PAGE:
A smart rider's set of Protective Gear consists of nine items: helmet, jacket, pants, two boots, two gloves, and two earplugs. Once you arrive at your destination, what should you do with all this bulky stuff? On the bike - off the bike transition is such an important issue that it often leads riders to wrong, potentially dangerous decisions, such as riding to work wearing khaki pants or low-cut shoes. Riding gear is a part of motorcycling, simple as that. You should get used to wearing full gear on every ride. This article discusses ways of dealing with your protective gear upon reaching the end point of your journey.
The first and easiest way of dealing with the riding gear is simply keeping it on. A lot of riding boots are comfortable enough for walking. The helmet can either be carried in your hand or strapped to a backpack.
Changing into "civilian" clothing
Another way to deal with your gear is to have a second set of clothes at your destination. If you work in an office, for example, you can either keep the clothes there, or you can bring them with you. Swapping the riding suit for a shirt and a pair of slacks only takes a few minutes. This way you will ride to work fully protected, and dress appropriately for your work environment! You can have your cake and eat it, too :)
Leaving gear on the bike
Protective gear can be left on the bike. Hard luggage works best for this; it keeps the gear from being stolen, rained on, or vandalized. A JC Whitney topcase can hold a helmet and a pair of boots, or a tightly folded mesh jacket. A Givi topcase is even larger. A three-case setup can hold all of your gear. There are also many ways to attach various pieces of gear to the bike with locks and cables. You can even secure a jacket by slipping a cable through the sleeves and locking the cable to the grab bar. If you do not have hard luggage, however, you may want to think twice about leaving anything on the bike. It is very easy to cut a helmet strap, or to put something disgusting inside the helmet. Big cities are notorious for theft and vandalism, and college campuses are known spots for so-called "pranks". As a rule of thumb, if you'd hesitate to leave your helmet simply hanging off the handlebars, then you should not leave it on the bike at all. Use common sense.
Leaving your helmet on the bike
The helmet is by far the most "inconvenient" piece of riding gear. There are many different ways to lock the helmet to your motorcycle:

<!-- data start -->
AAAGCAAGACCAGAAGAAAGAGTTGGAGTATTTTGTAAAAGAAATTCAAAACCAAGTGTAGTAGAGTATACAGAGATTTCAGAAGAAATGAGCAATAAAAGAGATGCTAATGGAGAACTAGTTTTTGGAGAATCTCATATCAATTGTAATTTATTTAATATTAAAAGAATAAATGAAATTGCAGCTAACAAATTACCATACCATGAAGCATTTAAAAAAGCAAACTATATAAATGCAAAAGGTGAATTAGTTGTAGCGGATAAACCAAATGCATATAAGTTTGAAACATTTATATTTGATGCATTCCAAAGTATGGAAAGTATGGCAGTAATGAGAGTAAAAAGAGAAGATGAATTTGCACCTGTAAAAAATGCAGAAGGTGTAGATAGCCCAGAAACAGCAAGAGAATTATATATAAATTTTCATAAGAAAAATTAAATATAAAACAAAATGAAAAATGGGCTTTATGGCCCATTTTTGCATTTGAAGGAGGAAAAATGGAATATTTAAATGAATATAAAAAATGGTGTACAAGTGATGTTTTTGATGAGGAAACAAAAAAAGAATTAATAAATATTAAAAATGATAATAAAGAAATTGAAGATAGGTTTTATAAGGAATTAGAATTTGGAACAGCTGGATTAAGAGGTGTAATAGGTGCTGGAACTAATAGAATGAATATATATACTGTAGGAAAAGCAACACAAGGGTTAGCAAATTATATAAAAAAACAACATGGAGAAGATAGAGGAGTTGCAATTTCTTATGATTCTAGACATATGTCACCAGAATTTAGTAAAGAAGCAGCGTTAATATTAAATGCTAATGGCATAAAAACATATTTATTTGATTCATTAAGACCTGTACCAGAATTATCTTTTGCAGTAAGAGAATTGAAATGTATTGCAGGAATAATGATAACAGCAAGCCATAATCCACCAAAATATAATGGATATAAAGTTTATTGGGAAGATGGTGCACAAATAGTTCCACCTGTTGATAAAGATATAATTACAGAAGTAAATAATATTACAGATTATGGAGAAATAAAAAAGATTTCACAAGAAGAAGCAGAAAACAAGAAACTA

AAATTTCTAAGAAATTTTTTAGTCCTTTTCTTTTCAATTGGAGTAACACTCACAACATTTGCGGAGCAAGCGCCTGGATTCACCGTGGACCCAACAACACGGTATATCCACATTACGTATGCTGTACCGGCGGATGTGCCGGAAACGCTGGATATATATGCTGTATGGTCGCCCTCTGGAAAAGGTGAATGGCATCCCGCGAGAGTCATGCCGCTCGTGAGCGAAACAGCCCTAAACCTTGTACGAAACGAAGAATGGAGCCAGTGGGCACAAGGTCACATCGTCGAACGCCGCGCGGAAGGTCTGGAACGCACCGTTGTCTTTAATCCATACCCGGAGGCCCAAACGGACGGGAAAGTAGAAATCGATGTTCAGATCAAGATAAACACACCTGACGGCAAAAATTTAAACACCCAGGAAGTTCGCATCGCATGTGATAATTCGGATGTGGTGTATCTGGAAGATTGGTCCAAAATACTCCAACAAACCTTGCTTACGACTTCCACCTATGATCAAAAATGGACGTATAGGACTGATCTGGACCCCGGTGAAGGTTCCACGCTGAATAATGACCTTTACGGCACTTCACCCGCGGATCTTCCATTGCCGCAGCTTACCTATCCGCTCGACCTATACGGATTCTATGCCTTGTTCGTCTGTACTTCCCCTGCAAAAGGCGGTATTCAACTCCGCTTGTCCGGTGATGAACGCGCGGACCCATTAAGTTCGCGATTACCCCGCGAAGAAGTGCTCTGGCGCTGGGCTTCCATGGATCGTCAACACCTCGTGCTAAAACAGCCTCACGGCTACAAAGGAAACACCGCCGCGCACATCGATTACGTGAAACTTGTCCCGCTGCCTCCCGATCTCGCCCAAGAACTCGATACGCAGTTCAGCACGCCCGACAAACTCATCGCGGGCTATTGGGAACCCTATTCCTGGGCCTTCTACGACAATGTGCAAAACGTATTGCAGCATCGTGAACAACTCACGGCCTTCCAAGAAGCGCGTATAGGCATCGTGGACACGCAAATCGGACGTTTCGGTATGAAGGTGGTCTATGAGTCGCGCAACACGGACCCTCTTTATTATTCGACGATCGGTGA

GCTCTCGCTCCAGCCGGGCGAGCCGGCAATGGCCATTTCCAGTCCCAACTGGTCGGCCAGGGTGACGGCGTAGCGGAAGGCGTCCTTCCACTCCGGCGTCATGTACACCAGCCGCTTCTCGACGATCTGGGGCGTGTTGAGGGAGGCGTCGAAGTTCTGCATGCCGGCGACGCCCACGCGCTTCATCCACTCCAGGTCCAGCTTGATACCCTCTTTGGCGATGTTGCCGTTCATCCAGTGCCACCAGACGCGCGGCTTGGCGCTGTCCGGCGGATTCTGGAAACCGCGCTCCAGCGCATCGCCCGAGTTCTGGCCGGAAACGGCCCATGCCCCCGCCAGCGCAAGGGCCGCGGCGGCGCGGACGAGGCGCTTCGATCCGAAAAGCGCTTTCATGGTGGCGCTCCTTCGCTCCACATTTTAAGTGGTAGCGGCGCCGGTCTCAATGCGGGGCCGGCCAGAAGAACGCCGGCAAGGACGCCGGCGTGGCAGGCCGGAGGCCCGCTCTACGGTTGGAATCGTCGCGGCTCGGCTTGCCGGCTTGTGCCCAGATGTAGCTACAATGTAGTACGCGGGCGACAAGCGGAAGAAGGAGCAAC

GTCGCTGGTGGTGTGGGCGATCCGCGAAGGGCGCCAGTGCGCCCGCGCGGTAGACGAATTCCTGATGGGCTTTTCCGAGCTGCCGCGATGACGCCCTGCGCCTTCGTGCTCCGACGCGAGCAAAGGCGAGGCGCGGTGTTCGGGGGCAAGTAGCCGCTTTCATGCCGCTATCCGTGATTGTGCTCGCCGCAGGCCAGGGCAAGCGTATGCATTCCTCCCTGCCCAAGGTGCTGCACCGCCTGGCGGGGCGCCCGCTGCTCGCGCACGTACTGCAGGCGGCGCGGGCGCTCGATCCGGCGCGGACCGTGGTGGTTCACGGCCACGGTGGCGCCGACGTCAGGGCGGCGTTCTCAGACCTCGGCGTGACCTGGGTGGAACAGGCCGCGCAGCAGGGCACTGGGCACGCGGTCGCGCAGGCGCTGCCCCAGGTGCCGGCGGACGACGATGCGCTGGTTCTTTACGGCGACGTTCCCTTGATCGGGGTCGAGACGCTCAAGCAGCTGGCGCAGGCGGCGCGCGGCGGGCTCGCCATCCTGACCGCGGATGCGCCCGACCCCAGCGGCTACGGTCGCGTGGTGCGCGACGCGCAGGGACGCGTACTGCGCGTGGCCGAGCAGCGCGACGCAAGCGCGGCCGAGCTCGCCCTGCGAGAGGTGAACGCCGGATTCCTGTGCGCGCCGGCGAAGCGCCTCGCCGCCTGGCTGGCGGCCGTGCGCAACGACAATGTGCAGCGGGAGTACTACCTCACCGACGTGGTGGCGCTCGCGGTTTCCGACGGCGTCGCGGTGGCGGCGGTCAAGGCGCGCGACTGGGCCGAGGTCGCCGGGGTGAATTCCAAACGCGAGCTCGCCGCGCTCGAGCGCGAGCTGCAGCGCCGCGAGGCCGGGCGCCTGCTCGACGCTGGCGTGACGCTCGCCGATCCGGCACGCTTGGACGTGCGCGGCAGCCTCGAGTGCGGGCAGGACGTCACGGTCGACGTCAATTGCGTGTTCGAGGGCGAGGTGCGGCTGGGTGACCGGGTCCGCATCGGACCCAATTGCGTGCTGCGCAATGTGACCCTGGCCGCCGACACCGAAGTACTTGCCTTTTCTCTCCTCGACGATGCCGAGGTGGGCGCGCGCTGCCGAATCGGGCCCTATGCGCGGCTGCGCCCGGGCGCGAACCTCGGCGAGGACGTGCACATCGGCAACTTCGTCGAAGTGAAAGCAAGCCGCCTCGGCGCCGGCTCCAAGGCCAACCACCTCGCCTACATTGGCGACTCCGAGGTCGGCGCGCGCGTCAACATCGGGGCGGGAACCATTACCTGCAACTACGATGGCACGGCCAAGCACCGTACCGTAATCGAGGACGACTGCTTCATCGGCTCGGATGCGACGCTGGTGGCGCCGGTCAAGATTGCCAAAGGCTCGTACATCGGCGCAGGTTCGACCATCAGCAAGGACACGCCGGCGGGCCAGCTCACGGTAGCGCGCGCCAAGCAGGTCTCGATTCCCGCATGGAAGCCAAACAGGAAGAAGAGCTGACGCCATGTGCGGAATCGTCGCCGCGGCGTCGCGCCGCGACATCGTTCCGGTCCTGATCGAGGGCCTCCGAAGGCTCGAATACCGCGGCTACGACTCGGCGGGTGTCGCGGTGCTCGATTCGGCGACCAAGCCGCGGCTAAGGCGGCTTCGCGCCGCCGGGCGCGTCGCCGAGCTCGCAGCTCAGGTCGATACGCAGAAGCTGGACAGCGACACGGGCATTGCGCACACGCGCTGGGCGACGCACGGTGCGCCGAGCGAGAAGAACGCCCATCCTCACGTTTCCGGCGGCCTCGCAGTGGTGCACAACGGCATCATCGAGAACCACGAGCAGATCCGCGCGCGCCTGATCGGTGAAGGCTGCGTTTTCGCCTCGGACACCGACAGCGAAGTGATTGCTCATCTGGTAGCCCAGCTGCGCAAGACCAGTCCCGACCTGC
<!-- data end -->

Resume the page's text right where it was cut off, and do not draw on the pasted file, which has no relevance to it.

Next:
- Use the EX250's built-in helmet lock
- The lock is on the left side, just below the seat. The lock is opened by the ignition key, and the helmet is attached to it via a metal pin that slides through the D-ring on the helmet strap. Be very cautious if you decide to use it: the helmet will be in close proximity to the exhaust pipe, still hot from the ride. The heat may damage the helmet's plastics.
- Use one of the many third-party helmet locks available, such as a clutch lever pin lock
- or a Helmet Guardian
- Use a LidSafe bag
- Use a cable with a lock to secure the helmet to the bike's grab bar
- Store the helmet in your bike's hard topcase - the best option, by far.
Make your own helmet lock
- Here is an example of a lock developed by Nate: Get an L bracket, bend it so that one end hooks back down, and use one of the bolts just behind the tool pouch under the seat. Just pop off the seat, put the d ring on the hook, and replace the seat.
- mafiamike was used to the helmet lock on his 2008 EX250, but then the girlfriend got that bike (who says chivalry is dead?) and he bought a 2005. The stock helmet lock came off with the rear fender and turn signals, so this is what he did to be able to lock his helmet under the seat.
- Those little brackets that lock the seat down are a good place to hold a D-ring securely. Since they are what secure the seat to the bike, there's no chance of someone bending the plastic base pan out of the way to unhook the helmet.
- These bolts were some that were just lying around, but someone else did this mod and said that 6mm thread size and about 16mm length seemed to work best. The bolts can be just turned in by hand. To hold them more securely you can add a nut as a locknut and/or use some blue Loctite.
- With their wide head and the unthreaded part, these provide a secure place for the D-ring to go. You can even do both sides, so you have a place for your passenger's helmet. Just make sure you don't ride the bike with a helmet hanging off it.
- With this particular helmet, the bigger D-ring is too big and prevents the seat from locking, so Mike used the smaller D-ring. The fabric pad from the helmet protects the paint from scratches. The seat still closes perfectly, and it's very secure.
- There is more than enough distance from the exhaust to prevent any damage to the helmet.
- You'll have to push down a little harder on the seat to get it to lock, and also push down on the seat a little before unlocking it, in order to avoid putting too much stress on the key. All in all, our owner see this as a quite satisfactory solution.